Inklings of Truth


What Was God Thinking?

By Audrey Stallsmith

Most of us believe in God, but many of us are angry at Him too. After such recent events as Hurricane Katrina and the devastating earthquake in Pakistan, we feel inclined to demand of Deity, "What were You thinking?"

In an episode of The West Wing, after the sudden death of his secretary in an automobile crash, President Bartlett does his own railing at his Maker--to the effect of, "I’ve done my best to serve you, and this is the thanks I get?" Later, in a vision, the secretary gently reproves him with, "You know God doesn’t cause car accidents."

Once God set man and nature free, it became inevitable that humans would frequently clash with the cosmos and with each other. As C. S. Lewis writes, in The Problem of Pain, "We can perhaps conceive of a world in which God corrected the results of the abuse of free-will by His characters at every moment. But such a world would be one in which freedom of the will would be void. Try to exclude the possibility of suffering and you find that you have excluded life itself."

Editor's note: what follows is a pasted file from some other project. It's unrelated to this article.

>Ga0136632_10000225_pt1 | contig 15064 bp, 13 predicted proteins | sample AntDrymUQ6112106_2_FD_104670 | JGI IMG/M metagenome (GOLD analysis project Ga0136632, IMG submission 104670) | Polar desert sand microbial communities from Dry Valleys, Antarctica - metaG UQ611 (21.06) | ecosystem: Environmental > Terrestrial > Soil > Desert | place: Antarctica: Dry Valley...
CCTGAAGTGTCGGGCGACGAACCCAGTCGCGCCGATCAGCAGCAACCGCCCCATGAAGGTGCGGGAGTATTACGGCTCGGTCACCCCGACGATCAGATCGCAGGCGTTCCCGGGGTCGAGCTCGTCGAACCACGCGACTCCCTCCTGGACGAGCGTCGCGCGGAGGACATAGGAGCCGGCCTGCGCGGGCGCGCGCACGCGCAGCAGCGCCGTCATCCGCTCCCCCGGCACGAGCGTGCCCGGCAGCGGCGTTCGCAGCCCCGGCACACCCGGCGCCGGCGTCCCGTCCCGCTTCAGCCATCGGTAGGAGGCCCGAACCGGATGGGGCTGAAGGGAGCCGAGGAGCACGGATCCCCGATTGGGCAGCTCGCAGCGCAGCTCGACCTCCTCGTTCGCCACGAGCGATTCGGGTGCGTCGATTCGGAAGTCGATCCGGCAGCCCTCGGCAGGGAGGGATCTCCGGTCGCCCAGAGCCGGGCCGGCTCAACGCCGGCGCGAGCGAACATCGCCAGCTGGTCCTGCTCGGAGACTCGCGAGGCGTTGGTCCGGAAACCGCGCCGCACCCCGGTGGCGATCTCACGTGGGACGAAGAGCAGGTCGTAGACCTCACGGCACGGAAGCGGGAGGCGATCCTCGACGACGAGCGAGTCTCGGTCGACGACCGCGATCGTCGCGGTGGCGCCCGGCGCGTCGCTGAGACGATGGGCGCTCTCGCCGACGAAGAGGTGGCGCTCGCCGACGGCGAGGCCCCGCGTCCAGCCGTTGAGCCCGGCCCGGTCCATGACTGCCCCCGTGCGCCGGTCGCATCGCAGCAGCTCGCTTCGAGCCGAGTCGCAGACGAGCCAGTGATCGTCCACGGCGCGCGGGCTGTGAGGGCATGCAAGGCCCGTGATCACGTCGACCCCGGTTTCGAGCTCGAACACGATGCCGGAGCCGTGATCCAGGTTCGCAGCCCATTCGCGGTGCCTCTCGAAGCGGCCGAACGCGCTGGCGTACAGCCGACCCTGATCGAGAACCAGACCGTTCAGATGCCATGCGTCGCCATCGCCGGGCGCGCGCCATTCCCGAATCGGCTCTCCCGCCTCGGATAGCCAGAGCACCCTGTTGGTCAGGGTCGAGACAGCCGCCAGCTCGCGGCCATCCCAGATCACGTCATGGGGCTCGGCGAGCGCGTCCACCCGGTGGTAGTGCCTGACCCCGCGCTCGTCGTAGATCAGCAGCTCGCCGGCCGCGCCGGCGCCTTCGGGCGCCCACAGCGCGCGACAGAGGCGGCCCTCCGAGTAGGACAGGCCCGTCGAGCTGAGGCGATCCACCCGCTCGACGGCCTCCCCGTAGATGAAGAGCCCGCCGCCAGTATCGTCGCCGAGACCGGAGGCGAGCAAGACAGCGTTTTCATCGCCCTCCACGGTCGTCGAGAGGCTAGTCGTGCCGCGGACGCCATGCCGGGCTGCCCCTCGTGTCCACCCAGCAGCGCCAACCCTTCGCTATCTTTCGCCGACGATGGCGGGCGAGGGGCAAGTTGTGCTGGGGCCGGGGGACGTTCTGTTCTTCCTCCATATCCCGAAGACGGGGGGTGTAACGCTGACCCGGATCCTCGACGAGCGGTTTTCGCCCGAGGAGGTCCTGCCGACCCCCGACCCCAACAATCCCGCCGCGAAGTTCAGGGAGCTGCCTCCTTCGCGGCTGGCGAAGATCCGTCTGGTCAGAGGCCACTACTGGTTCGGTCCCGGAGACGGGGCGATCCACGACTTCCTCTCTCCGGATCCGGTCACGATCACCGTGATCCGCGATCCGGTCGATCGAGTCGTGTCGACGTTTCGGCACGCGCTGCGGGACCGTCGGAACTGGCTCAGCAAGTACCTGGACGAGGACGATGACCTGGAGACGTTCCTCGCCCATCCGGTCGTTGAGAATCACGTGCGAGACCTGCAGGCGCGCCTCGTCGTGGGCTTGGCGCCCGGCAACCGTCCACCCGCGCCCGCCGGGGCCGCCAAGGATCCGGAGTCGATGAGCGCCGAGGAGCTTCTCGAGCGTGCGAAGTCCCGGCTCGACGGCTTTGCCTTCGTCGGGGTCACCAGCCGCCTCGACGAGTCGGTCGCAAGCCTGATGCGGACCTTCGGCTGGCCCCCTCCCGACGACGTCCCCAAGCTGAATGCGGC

Nikolai Berdyaev also concedes that, "suffering could be abolished and the world forced to be ‘good’ and ‘happy,’ but man would have lost his likeness to God, which primarily resides in his freedom." "Gods we are, Thou has said," Lewis concludes dryly, "and we pay dearly." But God paid dearly too.

As Philip Yancey writes in "The Visited Planet," "when the Son of God became a human being he played by the rules, harsh rules." He chose the most humiliating and painful circumstances for his birth, his life, and his death. The appearance of illegitimacy, grinding poverty, contempt from the religious establishment, dense disciples, an agonizing execution, seeming abandonment by His Father, and a literal descent into hell.

So we can’t say He doesn’t know what it feels like. "The Buddha smiles;" Bernard Thorogood writes. "In him no tears I trace. Stay with us Christ, we need your crisis face."